18 Apr Tip 1: Do not take things personally
When you “take things personally”, you interpret what another person has said (or done) as a reflection of who you are, rather than as a reflection of the person who is speaking (or doing).
For instance, when you drift through the cafeteria line and Sloppy Joe, the bean scooper doling out the cafeteria food, growls at you every day to hold your tray up higher, he’s not growling at you because he dislikes YOU. He’s growling at you because he’s a grumpy, bitter, unhappy bean scooper who is mad at the world, not you. You kind of ‘get’ this example because it’s clear that Sloppy Joe growls at everybody! And you all talk about, and sometimes even laugh at, how darn grumpy that guy can be (he serves a mean bean.) So, naturally, you don’t take his behavior personally.
But, not taking things personally becomes more challenging when you have a connection with someone – a friend for example. But the same rule still applies: people often act a certain way not because of YOU but because that’s the way they are. So when your lacrosse coach screams, “You need to catch that ball!!!!” from the sidelines after you miss a pass – remember that he screams at everybody during games, even though you feel like he singled you out this time. His yelling isn’t about you, he yells at everyone (although the message. “Try to catch the ball next time,” is directed at you.)
Not taking things personally gets even harder when your friends or family are involved. But let’s pretend that you have a really selfish mother who only thinks about how her hair and makeup look everyday, and whether or not she has as big a wardrobe as Jenny Lunis down the block. So when you try to tell your mom that you are worried about passing your French test this week while she is putting on her mascara, she responds with a distracted, “Un-huh, I know, you’ll do fine.” Then, she stands up and asks you, “How do you like my new outfit? It’s by a French designer.” You feel pretty much blown off – like her clothes are more important than your feelings and, since she’s your mom, you think to yourself, My mom doesn’t really care about ME all that much. MY feelings aren’t that important to her. You take her reaction personally.
But truthfully, your mom doesn’t SEEM to care about ANYBODY all that much. She would have responded the same way if your brother had walked up stairs and said the same thing. Her reaction has to do with HER not YOU. The thought process that truly matches the situation would be, My mom doesn’t really care about ANYBODY all that much. Other people’s feelings aren’t that important to her. With a mom like this (which we hope you don’t have), you would really want to learn how NOT to take things personally.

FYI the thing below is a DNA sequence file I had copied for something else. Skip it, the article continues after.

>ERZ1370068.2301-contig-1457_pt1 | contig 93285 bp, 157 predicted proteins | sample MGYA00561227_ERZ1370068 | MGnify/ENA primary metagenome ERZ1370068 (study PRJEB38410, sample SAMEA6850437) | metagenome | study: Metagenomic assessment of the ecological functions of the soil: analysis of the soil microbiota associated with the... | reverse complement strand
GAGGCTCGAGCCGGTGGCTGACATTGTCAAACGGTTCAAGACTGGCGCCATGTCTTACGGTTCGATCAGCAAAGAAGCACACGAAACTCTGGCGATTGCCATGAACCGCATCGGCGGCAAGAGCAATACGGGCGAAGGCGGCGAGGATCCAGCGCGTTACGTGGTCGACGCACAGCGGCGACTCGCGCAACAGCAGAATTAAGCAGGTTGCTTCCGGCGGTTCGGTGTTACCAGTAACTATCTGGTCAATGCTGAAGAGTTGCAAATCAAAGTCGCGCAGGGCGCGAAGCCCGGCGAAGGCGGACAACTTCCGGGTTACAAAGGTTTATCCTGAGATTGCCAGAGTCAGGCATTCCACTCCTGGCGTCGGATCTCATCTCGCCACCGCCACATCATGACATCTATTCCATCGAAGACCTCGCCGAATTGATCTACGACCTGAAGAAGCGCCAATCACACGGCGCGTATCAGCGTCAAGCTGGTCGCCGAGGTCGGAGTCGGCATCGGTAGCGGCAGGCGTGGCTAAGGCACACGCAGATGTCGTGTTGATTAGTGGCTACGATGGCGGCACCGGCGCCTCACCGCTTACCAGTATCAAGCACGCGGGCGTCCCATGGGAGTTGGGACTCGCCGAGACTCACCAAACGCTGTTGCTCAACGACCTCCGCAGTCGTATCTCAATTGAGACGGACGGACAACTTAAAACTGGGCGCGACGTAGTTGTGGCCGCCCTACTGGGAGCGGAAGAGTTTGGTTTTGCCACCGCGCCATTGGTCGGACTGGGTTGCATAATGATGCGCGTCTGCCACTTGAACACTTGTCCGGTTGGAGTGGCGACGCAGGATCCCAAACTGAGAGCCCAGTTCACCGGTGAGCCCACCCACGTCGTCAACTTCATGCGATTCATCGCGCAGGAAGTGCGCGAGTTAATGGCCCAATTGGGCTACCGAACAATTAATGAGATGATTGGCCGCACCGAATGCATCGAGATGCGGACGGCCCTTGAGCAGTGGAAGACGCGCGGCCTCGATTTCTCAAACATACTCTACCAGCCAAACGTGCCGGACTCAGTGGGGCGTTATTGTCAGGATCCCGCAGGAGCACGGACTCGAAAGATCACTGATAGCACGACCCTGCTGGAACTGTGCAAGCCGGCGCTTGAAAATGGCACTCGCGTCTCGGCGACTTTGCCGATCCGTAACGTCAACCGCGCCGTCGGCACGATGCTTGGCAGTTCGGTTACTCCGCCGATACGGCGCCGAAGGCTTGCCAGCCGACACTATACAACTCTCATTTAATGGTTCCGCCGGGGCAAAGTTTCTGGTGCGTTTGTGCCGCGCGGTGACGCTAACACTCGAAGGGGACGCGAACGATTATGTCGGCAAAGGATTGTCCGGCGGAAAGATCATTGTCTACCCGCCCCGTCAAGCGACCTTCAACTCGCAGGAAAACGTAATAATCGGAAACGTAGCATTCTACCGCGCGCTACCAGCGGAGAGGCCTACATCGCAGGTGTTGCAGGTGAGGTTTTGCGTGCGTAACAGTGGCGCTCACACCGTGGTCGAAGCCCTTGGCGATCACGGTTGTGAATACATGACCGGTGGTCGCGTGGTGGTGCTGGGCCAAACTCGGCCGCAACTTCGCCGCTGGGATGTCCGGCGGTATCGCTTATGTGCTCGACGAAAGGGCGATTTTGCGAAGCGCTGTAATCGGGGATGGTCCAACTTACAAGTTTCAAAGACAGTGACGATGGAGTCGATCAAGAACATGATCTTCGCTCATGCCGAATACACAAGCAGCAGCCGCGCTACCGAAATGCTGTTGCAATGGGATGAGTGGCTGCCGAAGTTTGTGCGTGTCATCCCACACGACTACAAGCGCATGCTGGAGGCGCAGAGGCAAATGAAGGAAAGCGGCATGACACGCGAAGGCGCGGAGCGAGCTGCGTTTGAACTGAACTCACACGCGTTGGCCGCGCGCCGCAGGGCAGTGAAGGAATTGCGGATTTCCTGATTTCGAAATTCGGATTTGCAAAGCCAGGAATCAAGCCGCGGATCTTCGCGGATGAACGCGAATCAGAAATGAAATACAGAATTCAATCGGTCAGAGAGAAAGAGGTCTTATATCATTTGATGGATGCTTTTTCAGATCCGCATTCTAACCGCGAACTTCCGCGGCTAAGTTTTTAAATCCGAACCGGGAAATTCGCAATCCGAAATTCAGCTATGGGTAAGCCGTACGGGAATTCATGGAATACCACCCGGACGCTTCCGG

Just when should you take things personally though? Certainly times occur when people are trying to tell you something about yourself that may not be easy to hear. When your friend tells you, “Hey, you don’t seem to be interested in what I am saying recently,” that is a message about your behavior. Should you take it personally? Sometimes it is not easy to tell what to take personally and what to let go… does your friend worry incessantly (meaning constantly, all the time) that people don’t pay attention to her? If so, you might not take her comment so personally. However, if your friend is pretty laid back and is always looking out for you, you may need to put more value on what she has to say about you.
As you speed through your teens years, you are developing your identity, so you are super primed (meaning ready, or prepared) to take everything people say to you as being personal to you. That is, you can be a little more prone (meaning apt, or likely) to see things as a reflection of you. Thus, this tip is telling you to slow down and think, Is this really about me, or is this the way this person behaves with everybody?
Final thought from a teenager on taking things personally: